Koan American

Koan Americana was published in 1992, when David Starkey was two years out of graduate school. Based in Bessemer, Alabama, Colonial Press was a two-person operation helmed by the late Bradley Twitty, who named the press after the insurance company for which he had worked his entire life. A generous enthusiast for the art of poetry, Mr. Twitty’s zeal for publishing young poets was not always matched by his ability to promote their work. He passed away not long after the publication of Koan Americana, which has since been included in Connecticut College’s American Poetry Archive, where it can be read online in full.

Decades later, I wrote this poem, a paen to Bradley Twitty:

First Book

I would not, after all, take home

the Yale Series of Younger Poets

award, nor would Farrar, Straus & Giroux

have the honor of welcoming a new voice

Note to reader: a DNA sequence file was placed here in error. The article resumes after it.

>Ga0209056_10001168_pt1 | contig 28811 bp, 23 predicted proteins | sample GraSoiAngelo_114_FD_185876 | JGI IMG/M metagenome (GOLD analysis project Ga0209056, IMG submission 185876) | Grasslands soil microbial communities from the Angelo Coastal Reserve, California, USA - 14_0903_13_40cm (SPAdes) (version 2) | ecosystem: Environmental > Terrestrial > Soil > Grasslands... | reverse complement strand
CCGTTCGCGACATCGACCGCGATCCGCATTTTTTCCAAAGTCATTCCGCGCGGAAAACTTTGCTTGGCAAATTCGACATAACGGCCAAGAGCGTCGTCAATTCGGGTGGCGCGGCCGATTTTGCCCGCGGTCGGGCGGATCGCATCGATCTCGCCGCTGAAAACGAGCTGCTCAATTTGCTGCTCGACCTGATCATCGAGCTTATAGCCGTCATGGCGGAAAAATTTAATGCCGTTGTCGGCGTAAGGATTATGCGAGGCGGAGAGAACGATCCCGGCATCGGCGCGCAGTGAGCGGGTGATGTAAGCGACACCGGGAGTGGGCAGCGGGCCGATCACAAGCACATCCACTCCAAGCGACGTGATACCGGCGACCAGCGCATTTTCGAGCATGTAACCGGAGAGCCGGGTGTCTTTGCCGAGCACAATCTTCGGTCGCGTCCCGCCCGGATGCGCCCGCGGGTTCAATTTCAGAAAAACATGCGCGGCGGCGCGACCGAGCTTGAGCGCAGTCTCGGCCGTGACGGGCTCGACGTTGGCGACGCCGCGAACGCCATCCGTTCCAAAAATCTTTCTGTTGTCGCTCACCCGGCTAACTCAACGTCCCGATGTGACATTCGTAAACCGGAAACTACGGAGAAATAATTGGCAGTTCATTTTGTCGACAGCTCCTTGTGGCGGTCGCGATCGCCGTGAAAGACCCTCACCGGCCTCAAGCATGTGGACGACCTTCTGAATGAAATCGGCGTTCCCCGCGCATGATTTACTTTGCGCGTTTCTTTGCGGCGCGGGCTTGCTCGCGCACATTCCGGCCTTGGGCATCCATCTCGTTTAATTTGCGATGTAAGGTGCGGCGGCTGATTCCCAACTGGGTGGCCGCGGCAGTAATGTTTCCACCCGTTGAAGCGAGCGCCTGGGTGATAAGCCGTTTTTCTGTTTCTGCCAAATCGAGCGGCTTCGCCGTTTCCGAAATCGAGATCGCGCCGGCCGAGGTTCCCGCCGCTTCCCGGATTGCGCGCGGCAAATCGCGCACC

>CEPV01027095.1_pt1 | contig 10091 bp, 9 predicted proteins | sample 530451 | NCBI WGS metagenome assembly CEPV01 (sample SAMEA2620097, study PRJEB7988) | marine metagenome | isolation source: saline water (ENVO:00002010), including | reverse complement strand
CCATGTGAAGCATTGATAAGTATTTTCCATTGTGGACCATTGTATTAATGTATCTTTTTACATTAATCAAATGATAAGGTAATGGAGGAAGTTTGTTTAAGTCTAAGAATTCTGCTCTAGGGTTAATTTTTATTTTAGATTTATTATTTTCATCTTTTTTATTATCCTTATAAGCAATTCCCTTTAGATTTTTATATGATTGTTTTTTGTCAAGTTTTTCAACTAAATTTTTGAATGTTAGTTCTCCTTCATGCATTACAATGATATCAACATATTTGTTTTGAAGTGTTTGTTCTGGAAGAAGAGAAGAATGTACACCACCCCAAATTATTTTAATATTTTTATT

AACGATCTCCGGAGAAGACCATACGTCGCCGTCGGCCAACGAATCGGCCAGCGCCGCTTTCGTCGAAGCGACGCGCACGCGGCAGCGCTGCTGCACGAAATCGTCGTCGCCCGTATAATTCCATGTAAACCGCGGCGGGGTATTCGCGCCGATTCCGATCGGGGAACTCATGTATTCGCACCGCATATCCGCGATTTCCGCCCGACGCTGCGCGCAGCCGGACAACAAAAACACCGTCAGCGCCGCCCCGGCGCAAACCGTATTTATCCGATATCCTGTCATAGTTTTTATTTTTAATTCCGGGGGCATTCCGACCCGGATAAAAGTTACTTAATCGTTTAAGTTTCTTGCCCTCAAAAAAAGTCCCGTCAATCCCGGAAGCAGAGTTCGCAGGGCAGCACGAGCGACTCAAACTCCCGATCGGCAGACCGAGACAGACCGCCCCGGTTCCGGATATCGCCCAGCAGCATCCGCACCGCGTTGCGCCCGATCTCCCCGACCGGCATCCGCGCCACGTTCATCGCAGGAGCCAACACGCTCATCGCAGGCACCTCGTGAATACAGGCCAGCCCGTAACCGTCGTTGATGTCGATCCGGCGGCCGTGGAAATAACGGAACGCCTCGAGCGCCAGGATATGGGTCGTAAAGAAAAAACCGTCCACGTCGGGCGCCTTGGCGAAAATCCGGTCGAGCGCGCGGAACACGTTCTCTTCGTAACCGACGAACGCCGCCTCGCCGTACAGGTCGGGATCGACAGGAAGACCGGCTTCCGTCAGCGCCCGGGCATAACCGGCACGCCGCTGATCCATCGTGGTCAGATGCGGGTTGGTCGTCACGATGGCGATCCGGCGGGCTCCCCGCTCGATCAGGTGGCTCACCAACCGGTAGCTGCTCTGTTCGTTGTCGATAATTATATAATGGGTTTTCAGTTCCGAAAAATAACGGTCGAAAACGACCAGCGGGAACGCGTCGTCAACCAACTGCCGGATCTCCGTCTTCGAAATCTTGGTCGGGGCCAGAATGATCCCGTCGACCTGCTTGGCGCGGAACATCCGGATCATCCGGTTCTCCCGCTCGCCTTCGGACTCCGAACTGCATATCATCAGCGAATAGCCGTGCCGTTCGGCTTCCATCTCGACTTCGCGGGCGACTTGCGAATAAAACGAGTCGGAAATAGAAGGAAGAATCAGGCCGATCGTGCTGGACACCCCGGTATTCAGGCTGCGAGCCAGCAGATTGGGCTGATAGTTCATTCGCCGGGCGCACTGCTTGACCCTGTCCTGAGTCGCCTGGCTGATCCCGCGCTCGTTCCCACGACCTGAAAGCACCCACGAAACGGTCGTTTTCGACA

into print. Instead, Mr. Twitty,

whose tiny press I discovered

in Writer’s Market 1989,

would shepherd my grad school poems

into a world doing fine without them:

the one about cats in a Mexican prison,

and the one about raking leaves in the yard

of my rented house in Baton Rouge.

Tommy, a tutor in the writing center

of the obscure Southern college

where I’d found work, was “good

with computers” and designed

the simple cover. He also took

the author photograph: big glasses,

awkward smile, my chin nearly cut off.

Mr. Twitty asked how many copies

I wanted to buy. I told him I wanted

no part of a vanity press, but I bought

fifty of the inelegant things anyway.

No reviews. No distribution. I had always

hoped my poems would outlive me,

but apparently they’d been stillborn.

A year later, Mr. Twitty died.

A nephew called to say his uncle’s house

was spilling over with boxes of books

by young, unknown poets. Did I

want to buy mine before he threw them out?

Broke as usual, I declined. Thirty years later,

I still like some of those early poems—

the one about having afternoon tea

with Eudora Welty, and the one

set in the laundromat where my daughters

“dart after loose buttons and puffs

of lint,” and I “have nothing at all to give.”